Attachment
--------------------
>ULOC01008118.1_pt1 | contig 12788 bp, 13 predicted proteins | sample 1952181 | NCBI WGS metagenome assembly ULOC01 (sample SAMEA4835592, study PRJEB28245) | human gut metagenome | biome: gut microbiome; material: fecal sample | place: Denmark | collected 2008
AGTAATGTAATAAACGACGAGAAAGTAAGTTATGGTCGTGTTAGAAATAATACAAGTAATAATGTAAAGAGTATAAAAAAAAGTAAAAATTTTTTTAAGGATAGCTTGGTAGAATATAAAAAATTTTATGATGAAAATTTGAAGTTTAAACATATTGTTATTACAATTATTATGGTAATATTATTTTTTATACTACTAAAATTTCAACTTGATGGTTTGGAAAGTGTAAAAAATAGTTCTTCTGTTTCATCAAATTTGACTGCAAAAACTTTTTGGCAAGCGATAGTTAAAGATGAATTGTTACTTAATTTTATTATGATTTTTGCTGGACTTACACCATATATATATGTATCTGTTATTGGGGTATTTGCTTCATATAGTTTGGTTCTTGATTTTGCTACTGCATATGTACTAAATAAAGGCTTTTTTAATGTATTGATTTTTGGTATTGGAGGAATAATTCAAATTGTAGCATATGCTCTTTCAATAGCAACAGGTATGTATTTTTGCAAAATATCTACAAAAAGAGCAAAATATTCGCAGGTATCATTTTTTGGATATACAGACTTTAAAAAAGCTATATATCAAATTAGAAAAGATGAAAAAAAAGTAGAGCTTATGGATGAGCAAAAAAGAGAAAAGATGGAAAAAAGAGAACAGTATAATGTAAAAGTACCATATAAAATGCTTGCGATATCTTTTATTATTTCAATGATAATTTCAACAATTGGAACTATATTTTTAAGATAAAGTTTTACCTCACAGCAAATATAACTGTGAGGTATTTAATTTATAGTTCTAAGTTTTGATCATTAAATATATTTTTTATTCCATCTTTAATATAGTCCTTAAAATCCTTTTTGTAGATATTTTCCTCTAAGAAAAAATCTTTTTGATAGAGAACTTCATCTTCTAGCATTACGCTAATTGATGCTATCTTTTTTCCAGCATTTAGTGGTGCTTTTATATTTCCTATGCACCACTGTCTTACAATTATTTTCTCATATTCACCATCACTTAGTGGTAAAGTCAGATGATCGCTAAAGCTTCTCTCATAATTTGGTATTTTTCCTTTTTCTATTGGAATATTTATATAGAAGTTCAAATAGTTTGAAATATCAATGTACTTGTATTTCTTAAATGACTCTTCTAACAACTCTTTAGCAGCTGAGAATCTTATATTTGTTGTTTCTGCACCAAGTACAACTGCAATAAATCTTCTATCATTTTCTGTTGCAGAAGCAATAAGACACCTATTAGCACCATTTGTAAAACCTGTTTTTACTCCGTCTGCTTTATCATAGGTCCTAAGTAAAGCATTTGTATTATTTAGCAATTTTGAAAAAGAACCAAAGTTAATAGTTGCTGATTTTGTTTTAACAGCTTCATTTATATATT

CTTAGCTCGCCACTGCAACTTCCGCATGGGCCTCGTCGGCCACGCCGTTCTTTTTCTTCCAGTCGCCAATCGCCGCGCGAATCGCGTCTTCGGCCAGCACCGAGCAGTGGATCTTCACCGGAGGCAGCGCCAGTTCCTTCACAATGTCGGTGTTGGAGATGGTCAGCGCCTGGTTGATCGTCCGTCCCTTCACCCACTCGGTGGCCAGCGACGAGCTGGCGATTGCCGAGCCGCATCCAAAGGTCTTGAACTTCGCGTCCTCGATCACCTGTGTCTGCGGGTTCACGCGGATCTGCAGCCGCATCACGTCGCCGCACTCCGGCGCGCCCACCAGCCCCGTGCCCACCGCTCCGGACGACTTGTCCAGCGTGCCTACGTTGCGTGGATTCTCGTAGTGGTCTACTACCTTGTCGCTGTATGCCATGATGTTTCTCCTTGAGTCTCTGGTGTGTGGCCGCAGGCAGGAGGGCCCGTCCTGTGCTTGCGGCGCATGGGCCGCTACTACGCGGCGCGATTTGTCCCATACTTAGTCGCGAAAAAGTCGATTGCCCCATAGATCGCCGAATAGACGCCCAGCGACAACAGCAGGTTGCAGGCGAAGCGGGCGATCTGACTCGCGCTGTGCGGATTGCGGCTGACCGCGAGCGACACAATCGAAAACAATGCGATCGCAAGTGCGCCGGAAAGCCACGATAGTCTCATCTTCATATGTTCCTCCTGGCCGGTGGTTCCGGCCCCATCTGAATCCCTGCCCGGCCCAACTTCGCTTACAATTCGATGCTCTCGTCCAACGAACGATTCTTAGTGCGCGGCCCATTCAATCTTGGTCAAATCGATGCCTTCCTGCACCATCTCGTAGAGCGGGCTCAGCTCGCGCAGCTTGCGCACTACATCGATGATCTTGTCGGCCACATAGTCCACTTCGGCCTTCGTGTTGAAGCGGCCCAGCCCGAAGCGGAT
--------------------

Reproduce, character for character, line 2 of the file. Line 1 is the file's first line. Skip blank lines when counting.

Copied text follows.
AGTAATGTAATAAACGACGAGAAAGTAAGTTATGGTCGTGTTAGAAATAATACAAGTAATAATGTAAAGAGTATAAAAAAAAGTAAAAATTTTTTTAAGGATAGCTTGGTAGAATATAAAAAATTTTATGATGAAAATTTGAAGTTTAAACATATTGTTATTACAATTATTATGGTAATATTATTTTTTATACTACTAAAATTTCAACTTGATGGTTTGGAAAGTGTAAAAAATAGTTCTTCTGTTTCATCAAATTTGACTGCAAAAACTTTTTGGCAAGCGATAGTTAAAGATGAATTGTTACTTAATTTTATTATGATTTTTGCTGGACTTACACCATATATATATGTATCTGTTATTGGGGTATTTGCTTCATATAGTTTGGTTCTTGATTTTGCTACTGCATATGTACTAAATAAAGGCTTTTTTAATGTATTGATTTTTGGTATTGGAGGAATAATTCAAATTGTAGCATATGCTCTTTCAATAGCAACAGGTATGTATTTTTGCAAAATATCTACAAAAAGAGCAAAATATTCGCAGGTATCATTTTTTGGATATACAGACTTTAAAAAAGCTATATATCAAATTAGAAAAGATGAAAAAAAAGTAGAGCTTATGGATGAGCAAAAAAGAGAAAAGATGGAAAAAAGAGAACAGTATAATGTAAAAGTACCATATAAAATGCTTGCGATATCTTTTATTATTTCAATGATAATTTCAACAATTGGAACTATATTTTTAAGATAAAGTTTTACCTCACAGCAAATATAACTGTGAGGTATTTAATTTATAGTTCTAAGTTTTGATCATTAAATATATTTTTTATTCCATCTTTAATATAGTCCTTAAAATCCTTTTTGTAGATATTTTCCTCTAAGAAAAAATCTTTTTGATAGAGAACTTCATCTTCTAGCATTACGCTAATTGATGCTATCTTTTTTCCAGCATTTAGTGGTGCTTTTATATTTCCTATGCACCACTGTCTTACAATTATTTTCTCATATTCACCATCACTTAGTGGTAAAGTCAGATGATCGCTAAAGCTTCTCTCATAATTTGGTATTTTTCCTTTTTCTATTGGAATATTTATATAGAAGTTCAAATAGTTTGAAATATCAATGTACTTGTATTTCTTAAATGACTCTTCTAACAACTCTTTAGCAGCTGAGAATCTTATATTTGTTGTTTCTGCACCAAGTACAACTGCAATAAATCTTCTATCATTTTCTGTTGCAGAAGCAATAAGACACCTATTAGCACCATTTGTAAAACCTGTTTTTACTCCGTCTGCTTTATCATAGGTCCTAAGTAAAGCATTTGTATTATTTAGCAATTTTGAAAAAGAACCAAAGTTAATAGTTGCTGATTTTGTTTTAACAGCTTCATTTATATATT